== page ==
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sengers, or affect, in any manner, the privileges and rights of such passengers. All that we can consider is, whether the State has the power to require that railroad trains within her limits shall have separate accommodations for the two races ; that affecting only commerce within the State is no invasion of the power given to Congress by the commerce clause."

A like course of reasoning applies to the case under consideration, since the Supreme Court of Louisiana in the case of the State ex rel. Abbott v. Ilicks, Judge, et al., 44 La. Ann. 770, held that the statute in question did not apply to interstate passengers, but was confined in its application to passengers travelling exclusively within the borders of the State. The case was decided largely upon the authority of Railway Co. v. State, 66 Mississippi, 662, and affirmed by this court in 133 U. S. 587. In the present case no question of interference with interstate commerce can possibly arise, since the East Louisiana Railway appears to have been purely a local line, with both its termini within the State of Louisiana. Similar statutes for the separation of the two races upon public conveyances were held to be constitutional in West Chester Co. Railroad v. Miles, 55 Penn. St. 209; Day v. Owen, 5 Michigan, 520; Chicago &c. Railway v. Williams, 55 Illinois, 185; Chesapeake &c. Railroad v. Wells, 85 Tennessee, 613; Memphis &c. Railroad v. Benson, 85 Tennessee, 627; The Sue, 22 Fed. Rep. 843; Logwood v. Memphis &c. Railroad, 23 Fed. Rep. 318; McGuinn v. Forbes, 37 Fed. Rep. 639; People v. King, 18 N. E. Rep. 245; Houck v. South Puc. Railway, 38 Fed. Rep. 226; Heard v. Georgia Railroad Co., 3 Int. Com. Com'n, 111; S. C., 1 Ibid. 428.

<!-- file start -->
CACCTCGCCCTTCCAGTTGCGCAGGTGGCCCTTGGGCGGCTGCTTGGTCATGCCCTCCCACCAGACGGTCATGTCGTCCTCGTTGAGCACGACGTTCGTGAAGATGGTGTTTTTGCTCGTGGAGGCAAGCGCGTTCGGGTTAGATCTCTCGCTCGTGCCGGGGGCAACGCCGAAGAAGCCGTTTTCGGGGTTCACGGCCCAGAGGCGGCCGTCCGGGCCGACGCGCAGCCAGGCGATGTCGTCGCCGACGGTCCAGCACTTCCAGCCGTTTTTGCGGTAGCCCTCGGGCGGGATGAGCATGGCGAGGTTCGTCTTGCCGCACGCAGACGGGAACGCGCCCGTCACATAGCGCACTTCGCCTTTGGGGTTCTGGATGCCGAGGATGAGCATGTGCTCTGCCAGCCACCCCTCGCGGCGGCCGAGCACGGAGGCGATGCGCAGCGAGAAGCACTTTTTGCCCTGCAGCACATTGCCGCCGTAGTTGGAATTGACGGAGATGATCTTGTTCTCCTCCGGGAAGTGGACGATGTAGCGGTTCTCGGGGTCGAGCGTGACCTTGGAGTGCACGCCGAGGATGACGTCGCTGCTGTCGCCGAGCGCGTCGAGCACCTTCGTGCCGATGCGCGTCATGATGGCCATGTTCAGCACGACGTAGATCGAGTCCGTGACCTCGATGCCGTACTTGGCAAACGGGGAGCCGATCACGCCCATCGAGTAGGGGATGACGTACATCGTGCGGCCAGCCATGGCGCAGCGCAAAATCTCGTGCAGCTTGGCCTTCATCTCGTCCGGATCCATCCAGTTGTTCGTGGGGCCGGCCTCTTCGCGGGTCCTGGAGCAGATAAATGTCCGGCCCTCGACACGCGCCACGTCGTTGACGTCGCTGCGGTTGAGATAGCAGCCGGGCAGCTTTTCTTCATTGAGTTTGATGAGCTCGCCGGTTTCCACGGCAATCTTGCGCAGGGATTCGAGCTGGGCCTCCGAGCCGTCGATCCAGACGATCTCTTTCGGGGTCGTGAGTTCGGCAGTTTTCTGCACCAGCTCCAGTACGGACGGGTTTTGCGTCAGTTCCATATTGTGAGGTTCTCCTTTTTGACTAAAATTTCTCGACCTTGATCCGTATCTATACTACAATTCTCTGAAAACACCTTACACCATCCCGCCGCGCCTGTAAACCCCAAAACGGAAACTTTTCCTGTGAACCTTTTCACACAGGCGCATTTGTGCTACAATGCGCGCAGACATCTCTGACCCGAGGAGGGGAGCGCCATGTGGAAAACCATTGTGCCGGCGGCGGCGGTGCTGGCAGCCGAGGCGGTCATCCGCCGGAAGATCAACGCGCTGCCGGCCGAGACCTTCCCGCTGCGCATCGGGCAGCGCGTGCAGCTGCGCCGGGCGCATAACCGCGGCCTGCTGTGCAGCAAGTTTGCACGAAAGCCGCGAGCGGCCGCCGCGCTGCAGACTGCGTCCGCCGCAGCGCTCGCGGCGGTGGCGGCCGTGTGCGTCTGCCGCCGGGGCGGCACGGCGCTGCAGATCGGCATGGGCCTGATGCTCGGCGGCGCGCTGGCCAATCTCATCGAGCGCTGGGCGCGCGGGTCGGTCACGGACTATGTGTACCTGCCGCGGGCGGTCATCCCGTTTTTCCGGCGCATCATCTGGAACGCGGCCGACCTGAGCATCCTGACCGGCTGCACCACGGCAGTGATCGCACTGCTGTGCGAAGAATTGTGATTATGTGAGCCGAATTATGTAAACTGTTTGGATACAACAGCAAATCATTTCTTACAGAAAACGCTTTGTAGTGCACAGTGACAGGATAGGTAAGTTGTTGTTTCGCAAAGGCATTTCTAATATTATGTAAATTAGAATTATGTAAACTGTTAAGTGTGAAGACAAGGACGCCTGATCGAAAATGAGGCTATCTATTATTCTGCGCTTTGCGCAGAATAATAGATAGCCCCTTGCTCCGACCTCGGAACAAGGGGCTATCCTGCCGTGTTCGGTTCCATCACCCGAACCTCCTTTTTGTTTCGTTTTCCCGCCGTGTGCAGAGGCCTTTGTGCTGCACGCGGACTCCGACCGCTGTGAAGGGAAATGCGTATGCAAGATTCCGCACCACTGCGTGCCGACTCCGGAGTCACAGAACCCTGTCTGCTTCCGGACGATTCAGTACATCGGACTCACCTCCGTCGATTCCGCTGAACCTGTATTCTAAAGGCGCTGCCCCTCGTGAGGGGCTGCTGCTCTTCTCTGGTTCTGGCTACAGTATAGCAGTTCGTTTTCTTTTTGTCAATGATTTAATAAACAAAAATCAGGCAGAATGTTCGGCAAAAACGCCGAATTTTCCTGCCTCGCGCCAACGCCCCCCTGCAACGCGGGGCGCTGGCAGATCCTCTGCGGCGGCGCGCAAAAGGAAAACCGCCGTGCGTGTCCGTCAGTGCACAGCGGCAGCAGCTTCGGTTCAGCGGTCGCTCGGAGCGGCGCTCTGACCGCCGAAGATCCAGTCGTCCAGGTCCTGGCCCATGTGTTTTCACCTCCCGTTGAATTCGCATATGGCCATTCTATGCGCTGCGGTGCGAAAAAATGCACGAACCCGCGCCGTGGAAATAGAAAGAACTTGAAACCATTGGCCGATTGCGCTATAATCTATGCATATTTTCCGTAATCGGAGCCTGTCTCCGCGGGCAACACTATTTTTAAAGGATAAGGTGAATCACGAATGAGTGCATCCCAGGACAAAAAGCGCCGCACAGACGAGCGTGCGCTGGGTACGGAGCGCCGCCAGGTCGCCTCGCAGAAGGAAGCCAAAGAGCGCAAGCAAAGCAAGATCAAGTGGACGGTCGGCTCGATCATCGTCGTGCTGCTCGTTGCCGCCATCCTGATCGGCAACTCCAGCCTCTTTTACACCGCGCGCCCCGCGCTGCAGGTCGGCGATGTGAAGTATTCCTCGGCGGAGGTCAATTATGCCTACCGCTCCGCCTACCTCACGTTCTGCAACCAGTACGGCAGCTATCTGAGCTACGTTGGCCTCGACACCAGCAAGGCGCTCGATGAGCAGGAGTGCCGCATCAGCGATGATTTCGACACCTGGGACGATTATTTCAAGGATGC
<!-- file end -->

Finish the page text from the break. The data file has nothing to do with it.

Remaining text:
While we think the enforced separation of the races, as applied to the internal commerce of the State, neither abridges the privileges or immunities of the colored man, deprives bim of his property without due process of law, nor denies him the equal protection of the laws, within the meaning of the Fourteenth Amendment, we are not prepared to say that the conductor, in assigning passengers to the coaches according to their race, does not act at his peril, or that the provision of the second section of the act, that denies to the passenger compensa